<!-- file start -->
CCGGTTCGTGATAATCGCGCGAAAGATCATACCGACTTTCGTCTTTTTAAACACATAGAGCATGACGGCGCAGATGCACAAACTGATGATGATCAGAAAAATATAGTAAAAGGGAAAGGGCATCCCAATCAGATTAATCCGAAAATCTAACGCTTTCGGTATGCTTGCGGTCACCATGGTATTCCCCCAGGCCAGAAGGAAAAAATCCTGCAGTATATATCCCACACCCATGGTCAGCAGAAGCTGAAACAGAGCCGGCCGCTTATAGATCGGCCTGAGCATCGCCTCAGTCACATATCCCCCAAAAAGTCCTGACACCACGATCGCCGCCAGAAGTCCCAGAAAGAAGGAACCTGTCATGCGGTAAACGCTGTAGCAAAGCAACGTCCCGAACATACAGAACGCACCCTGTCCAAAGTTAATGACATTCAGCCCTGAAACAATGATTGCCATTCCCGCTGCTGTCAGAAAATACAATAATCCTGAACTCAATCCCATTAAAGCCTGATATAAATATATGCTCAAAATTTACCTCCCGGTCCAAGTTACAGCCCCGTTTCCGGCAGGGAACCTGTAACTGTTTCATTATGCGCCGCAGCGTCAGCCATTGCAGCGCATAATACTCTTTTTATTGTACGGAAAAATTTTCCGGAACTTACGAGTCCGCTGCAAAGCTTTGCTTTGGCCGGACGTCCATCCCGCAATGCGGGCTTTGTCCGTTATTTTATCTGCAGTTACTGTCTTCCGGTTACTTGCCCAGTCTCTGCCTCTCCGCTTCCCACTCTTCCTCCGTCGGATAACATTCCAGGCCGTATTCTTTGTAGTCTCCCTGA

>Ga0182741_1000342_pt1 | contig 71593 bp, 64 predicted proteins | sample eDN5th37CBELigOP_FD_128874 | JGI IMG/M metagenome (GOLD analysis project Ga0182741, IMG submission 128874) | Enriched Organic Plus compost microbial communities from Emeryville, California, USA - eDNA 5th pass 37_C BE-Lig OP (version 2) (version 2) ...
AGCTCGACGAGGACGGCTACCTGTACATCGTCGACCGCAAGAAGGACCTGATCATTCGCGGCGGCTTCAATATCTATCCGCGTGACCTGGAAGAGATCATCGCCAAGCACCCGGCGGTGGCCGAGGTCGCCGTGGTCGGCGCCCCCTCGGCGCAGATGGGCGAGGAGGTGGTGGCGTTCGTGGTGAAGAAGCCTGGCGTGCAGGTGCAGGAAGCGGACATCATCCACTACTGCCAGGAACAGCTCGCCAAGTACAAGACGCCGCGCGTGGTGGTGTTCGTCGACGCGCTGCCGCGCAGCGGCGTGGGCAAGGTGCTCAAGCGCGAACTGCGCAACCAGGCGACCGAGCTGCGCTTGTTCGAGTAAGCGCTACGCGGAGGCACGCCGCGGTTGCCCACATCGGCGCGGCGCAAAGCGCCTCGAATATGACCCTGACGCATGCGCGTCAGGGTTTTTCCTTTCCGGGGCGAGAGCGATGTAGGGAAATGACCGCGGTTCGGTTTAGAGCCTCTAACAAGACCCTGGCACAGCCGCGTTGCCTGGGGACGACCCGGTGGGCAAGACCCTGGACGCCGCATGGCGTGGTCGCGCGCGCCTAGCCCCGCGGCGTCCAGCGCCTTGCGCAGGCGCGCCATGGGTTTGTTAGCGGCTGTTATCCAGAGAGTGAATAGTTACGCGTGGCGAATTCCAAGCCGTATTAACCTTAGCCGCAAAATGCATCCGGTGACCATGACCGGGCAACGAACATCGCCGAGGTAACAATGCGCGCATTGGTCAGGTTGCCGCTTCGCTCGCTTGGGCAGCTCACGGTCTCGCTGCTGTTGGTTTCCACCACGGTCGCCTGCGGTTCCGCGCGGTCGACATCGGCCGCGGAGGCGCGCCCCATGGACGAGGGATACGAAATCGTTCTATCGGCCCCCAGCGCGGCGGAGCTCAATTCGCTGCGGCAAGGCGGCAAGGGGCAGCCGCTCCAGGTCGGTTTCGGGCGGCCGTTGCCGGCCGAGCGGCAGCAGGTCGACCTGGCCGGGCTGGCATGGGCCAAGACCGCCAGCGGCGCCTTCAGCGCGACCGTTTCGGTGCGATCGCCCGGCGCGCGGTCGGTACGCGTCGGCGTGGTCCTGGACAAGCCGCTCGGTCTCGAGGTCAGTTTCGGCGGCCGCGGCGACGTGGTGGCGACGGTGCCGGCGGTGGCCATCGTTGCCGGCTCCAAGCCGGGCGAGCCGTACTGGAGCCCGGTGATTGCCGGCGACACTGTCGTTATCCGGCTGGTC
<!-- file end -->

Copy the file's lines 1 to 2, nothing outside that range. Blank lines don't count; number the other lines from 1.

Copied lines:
CCGGTTCGTGATAATCGCGCGAAAGATCATACCGACTTTCGTCTTTTTAAACACATAGAGCATGACGGCGCAGATGCACAAACTGATGATGATCAGAAAAATATAGTAAAAGGGAAAGGGCATCCCAATCAGATTAATCCGAAAATCTAACGCTTTCGGTATGCTTGCGGTCACCATGGTATTCCCCCAGGCCAGAAGGAAAAAATCCTGCAGTATATATCCCACACCCATGGTCAGCAGAAGCTGAAACAGAGCCGGCCGCTTATAGATCGGCCTGAGCATCGCCTCAGTCACATATCCCCCAAAAAGTCCTGACACCACGATCGCCGCCAGAAGTCCCAGAAAGAAGGAACCTGTCATGCGGTAAACGCTGTAGCAAAGCAACGTCCCGAACATACAGAACGCACCCTGTCCAAAGTTAATGACATTCAGCCCTGAAACAATGATTGCCATTCCCGCTGCTGTCAGAAAATACAATAATCCTGAACTCAATCCCATTAAAGCCTGATATAAATATATGCTCAAAATTTACCTCCCGGTCCAAGTTACAGCCCCGTTTCCGGCAGGGAACCTGTAACTGTTTCATTATGCGCCGCAGCGTCAGCCATTGCAGCGCATAATACTCTTTTTATTGTACGGAAAAATTTTCCGGAACTTACGAGTCCGCTGCAAAGCTTTGCTTTGGCCGGACGTCCATCCCGCAATGCGGGCTTTGTCCGTTATTTTATCTGCAGTTACTGTCTTCCGGTTACTTGCCCAGTCTCTGCCTCTCCGCTTCCCACTCTTCCTCCGTCGGATAACATTCCAGGCCGTATTCTTTGTAGTCTCCCTGA

>Ga0182741_1000342_pt1 | contig 71593 bp, 64 predicted proteins | sample eDN5th37CBELigOP_FD_128874 | JGI IMG/M metagenome (GOLD analysis project Ga0182741, IMG submission 128874) | Enriched Organic Plus compost microbial communities from Emeryville, California, USA - eDNA 5th pass 37_C BE-Lig OP (version 2) (version 2) ...